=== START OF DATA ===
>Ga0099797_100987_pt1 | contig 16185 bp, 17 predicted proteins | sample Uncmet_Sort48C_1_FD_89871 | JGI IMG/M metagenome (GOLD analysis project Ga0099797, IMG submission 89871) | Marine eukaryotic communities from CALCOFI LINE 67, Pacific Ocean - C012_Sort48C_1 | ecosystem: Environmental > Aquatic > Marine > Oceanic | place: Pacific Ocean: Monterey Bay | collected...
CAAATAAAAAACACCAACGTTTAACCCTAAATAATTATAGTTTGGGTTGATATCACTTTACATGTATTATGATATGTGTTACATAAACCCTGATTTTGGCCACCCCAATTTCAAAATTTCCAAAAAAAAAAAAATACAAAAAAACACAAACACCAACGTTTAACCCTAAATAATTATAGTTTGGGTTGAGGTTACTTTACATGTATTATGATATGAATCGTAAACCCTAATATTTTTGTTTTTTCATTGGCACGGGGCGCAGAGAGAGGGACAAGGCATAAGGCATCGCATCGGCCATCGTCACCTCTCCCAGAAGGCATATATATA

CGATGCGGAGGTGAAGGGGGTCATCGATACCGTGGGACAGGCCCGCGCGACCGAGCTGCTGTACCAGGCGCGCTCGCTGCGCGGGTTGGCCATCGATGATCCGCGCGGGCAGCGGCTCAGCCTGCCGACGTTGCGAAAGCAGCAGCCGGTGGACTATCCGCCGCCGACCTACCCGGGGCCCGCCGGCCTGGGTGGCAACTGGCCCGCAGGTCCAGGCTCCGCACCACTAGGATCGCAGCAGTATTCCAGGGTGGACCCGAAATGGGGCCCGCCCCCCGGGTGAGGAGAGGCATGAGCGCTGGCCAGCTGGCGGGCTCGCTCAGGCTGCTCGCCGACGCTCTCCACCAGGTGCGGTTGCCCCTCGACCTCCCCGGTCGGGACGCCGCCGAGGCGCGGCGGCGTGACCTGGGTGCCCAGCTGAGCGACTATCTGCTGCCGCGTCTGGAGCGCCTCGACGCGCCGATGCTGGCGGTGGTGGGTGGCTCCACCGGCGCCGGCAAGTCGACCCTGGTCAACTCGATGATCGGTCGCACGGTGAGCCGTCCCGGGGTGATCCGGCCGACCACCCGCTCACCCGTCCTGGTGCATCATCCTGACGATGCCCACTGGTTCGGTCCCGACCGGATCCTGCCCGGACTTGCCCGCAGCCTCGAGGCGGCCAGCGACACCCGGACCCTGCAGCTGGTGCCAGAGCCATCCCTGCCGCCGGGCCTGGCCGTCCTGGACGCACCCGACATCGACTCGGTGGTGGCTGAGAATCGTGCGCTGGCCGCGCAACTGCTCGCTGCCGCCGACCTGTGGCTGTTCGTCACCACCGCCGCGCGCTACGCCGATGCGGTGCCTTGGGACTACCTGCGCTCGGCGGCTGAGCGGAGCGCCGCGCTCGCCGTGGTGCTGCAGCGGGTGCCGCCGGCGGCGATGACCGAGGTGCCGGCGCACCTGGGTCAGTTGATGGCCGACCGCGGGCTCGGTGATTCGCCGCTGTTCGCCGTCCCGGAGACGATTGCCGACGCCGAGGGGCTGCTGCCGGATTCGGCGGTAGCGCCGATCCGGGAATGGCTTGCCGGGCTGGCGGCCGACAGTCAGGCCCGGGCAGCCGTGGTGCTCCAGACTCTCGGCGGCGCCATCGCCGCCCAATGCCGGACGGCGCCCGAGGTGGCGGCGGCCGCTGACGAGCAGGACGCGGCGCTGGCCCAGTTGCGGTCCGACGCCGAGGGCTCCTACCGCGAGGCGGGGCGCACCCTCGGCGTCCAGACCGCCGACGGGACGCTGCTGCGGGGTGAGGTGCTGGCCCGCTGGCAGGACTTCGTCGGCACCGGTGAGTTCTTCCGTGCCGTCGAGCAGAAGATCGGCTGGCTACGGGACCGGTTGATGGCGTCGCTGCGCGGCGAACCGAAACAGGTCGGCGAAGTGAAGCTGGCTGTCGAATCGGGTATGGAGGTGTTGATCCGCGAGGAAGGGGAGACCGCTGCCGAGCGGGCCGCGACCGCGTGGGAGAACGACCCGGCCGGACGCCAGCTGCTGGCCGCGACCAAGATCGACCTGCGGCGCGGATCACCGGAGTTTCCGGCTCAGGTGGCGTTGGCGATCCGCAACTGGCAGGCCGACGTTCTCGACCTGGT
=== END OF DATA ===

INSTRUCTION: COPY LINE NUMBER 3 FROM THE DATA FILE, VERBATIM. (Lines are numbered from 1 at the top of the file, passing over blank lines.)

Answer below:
CGATGCGGAGGTGAAGGGGGTCATCGATACCGTGGGACAGGCCCGCGCGACCGAGCTGCTGTACCAGGCGCGCTCGCTGCGCGGGTTGGCCATCGATGATCCGCGCGGGCAGCGGCTCAGCCTGCCGACGTTGCGAAAGCAGCAGCCGGTGGACTATCCGCCGCCGACCTACCCGGGGCCCGCCGGCCTGGGTGGCAACTGGCCCGCAGGTCCAGGCTCCGCACCACTAGGATCGCAGCAGTATTCCAGGGTGGACCCGAAATGGGGCCCGCCCCCCGGGTGAGGAGAGGCATGAGCGCTGGCCAGCTGGCGGGCTCGCTCAGGCTGCTCGCCGACGCTCTCCACCAGGTGCGGTTGCCCCTCGACCTCCCCGGTCGGGACGCCGCCGAGGCGCGGCGGCGTGACCTGGGTGCCCAGCTGAGCGACTATCTGCTGCCGCGTCTGGAGCGCCTCGACGCGCCGATGCTGGCGGTGGTGGGTGGCTCCACCGGCGCCGGCAAGTCGACCCTGGTCAACTCGATGATCGGTCGCACGGTGAGCCGTCCCGGGGTGATCCGGCCGACCACCCGCTCACCCGTCCTGGTGCATCATCCTGACGATGCCCACTGGTTCGGTCCCGACCGGATCCTGCCCGGACTTGCCCGCAGCCTCGAGGCGGCCAGCGACACCCGGACCCTGCAGCTGGTGCCAGAGCCATCCCTGCCGCCGGGCCTGGCCGTCCTGGACGCACCCGACATCGACTCGGTGGTGGCTGAGAATCGTGCGCTGGCCGCGCAACTGCTCGCTGCCGCCGACCTGTGGCTGTTCGTCACCACCGCCGCGCGCTACGCCGATGCGGTGCCTTGGGACTACCTGCGCTCGGCGGCTGAGCGGAGCGCCGCGCTCGCCGTGGTGCTGCAGCGGGTGCCGCCGGCGGCGATGACCGAGGTGCCGGCGCACCTGGGTCAGTTGATGGCCGACCGCGGGCTCGGTGATTCGCCGCTGTTCGCCGTCCCGGAGACGATTGCCGACGCCGAGGGGCTGCTGCCGGATTCGGCGGTAGCGCCGATCCGGGAATGGCTTGCCGGGCTGGCGGCCGACAGTCAGGCCCGGGCAGCCGTGGTGCTCCAGACTCTCGGCGGCGCCATCGCCGCCCAATGCCGGACGGCGCCCGAGGTGGCGGCGGCCGCTGACGAGCAGGACGCGGCGCTGGCCCAGTTGCGGTCCGACGCCGAGGGCTCCTACCGCGAGGCGGGGCGCACCCTCGGCGTCCAGACCGCCGACGGGACGCTGCTGCGGGGTGAGGTGCTGGCCCGCTGGCAGGACTTCGTCGGCACCGGTGAGTTCTTCCGTGCCGTCGAGCAGAAGATCGGCTGGCTACGGGACCGGTTGATGGCGTCGCTGCGCGGCGAACCGAAACAGGTCGGCGAAGTGAAGCTGGCTGTCGAATCGGGTATGGAGGTGTTGATCCGCGAGGAAGGGGAGACCGCTGCCGAGCGGGCCGCGACCGCGTGGGAGAACGACCCGGCCGGACGCCAGCTGCTGGCCGCGACCAAGATCGACCTGCGGCGCGGATCACCGGAGTTTCCGGCTCAGGTGGCGTTGGCGATCCGCAACTGGCAGGCCGACGTTCTCGACCTGGT